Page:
The Devils Hwy: A True Story, by Luis Alberto Urrea, is not a new book; it was released in 2004. For whatever reason it was unknown to me until seeing a recent interview with the author on Moyers & Company. Ergo, I read the book and am glad I did.
In January of 2005, on a rock-climbing trip to Cochise Stronghold, Arizona, my friends and I drove across the border to explore. It was raining, the desert was wet for once, along with the large granitic domes, and our climbing on hold.
Getting into Aqua Prieta was simple: you drove in. No checkpoints, no customs. No one is worried about those heading in. This remote corner of the west is far removed from the resort complexes; we found industry instead, along with rows of shops with trinkets and boarded, broken liquor stores and motels. The local tavern keepers were curious as to our situation, especially after learning we were not off-duty Border Patrol. They were friendly. We were an oddity. Few Gringos travel to the northeast corner of Sonora.
The cross back was complex: you waited. Long lines of cars, longer searches, with rickety concession stands and zealous salesman to pass the time. Open market. Small boys, on foot, pattered the dusty way, trying to sell candies and snacks, their version of a lemonade stand, except the stakes were higher. One boy even went for it, in front of dozens of cars and a small army of Border Protection Officers. He ran and he climbed a fence and landed in a narrow, dry drainage made of concrete. It was the void between. He raced higher towards the next and final fence. He did not get far. It was a daring act. He was barely a teenager, but old enough to understand urgency. He made a choice.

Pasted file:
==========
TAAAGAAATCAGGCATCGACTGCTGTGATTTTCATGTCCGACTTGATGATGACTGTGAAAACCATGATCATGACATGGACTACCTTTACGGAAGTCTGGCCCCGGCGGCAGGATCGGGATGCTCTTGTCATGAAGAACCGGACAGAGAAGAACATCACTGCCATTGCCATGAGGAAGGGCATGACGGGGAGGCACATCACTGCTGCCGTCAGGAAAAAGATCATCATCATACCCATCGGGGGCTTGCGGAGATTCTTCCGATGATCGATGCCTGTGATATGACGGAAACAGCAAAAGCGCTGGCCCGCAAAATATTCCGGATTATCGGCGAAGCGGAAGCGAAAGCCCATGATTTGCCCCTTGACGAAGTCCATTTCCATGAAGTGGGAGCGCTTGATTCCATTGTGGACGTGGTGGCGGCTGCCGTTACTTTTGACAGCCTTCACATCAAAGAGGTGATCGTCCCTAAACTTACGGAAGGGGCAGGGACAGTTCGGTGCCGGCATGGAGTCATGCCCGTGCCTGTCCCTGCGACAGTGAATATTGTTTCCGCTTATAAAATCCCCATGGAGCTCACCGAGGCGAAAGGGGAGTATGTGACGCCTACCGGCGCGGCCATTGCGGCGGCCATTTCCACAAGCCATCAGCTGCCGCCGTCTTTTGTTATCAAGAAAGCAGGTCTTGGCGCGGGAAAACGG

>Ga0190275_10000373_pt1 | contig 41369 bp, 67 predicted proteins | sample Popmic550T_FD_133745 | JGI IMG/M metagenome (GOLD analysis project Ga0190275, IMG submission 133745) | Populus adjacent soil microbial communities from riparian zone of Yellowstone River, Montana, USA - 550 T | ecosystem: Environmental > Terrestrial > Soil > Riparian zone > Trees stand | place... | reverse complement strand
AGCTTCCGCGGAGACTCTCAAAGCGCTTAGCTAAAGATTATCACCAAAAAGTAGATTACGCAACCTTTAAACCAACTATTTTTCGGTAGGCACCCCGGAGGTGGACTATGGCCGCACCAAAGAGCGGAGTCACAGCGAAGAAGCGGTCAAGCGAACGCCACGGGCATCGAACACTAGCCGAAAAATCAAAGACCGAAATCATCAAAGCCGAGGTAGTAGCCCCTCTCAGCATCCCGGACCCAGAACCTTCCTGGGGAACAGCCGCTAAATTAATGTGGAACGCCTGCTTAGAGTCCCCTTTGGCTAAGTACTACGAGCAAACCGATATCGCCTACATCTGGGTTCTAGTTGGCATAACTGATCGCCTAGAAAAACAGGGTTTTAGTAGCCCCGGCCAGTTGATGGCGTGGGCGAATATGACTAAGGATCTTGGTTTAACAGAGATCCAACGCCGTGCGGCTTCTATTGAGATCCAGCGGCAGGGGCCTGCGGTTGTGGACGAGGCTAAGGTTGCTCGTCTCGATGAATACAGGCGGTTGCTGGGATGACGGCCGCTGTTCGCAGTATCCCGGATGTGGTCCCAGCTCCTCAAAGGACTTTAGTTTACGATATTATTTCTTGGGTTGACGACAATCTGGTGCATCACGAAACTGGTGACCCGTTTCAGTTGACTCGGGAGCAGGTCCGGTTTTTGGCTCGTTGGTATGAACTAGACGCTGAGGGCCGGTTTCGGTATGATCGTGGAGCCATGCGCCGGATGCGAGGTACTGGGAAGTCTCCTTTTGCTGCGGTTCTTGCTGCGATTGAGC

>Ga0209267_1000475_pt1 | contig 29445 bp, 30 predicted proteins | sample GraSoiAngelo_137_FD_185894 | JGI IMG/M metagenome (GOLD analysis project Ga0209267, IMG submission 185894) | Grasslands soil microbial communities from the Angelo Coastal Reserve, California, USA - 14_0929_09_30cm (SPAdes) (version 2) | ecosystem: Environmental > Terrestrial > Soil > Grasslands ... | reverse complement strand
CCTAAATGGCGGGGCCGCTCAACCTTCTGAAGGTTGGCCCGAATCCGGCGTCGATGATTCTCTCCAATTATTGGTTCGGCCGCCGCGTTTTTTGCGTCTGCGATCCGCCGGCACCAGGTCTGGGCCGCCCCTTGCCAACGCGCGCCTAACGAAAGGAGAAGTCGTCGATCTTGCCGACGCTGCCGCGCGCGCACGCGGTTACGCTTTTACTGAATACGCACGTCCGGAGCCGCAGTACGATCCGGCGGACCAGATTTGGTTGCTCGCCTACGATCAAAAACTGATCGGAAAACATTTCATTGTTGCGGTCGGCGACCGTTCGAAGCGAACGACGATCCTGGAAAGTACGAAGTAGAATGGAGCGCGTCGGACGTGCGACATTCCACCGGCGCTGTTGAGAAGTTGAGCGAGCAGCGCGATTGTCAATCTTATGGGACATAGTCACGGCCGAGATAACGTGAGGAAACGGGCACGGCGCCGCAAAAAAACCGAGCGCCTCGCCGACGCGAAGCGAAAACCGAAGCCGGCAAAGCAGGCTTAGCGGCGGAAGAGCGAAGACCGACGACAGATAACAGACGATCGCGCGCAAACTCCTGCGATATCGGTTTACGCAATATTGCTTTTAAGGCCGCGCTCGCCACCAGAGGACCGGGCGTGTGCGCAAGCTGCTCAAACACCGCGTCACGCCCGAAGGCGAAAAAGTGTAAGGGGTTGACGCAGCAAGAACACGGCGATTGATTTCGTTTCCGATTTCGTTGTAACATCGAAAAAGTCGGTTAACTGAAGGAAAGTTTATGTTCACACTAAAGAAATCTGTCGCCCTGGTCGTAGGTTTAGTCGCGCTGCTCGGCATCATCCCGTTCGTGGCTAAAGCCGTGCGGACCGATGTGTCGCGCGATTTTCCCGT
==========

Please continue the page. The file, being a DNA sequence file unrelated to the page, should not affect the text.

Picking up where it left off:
I still wonder if he ever crossed. Maybe he ventured (risking his life) deep into the deserts and through the mountains and canyons that transcend this political line? I hope he found what he was looking for. The landscape and our desires have little to do with our structure; it is the same on both sides. In The Devils Hwy: A True Story, Luis Alberto Urrea looks, importantly, beyond the borders and conditions we create and into the human condition-that universal search for a better life.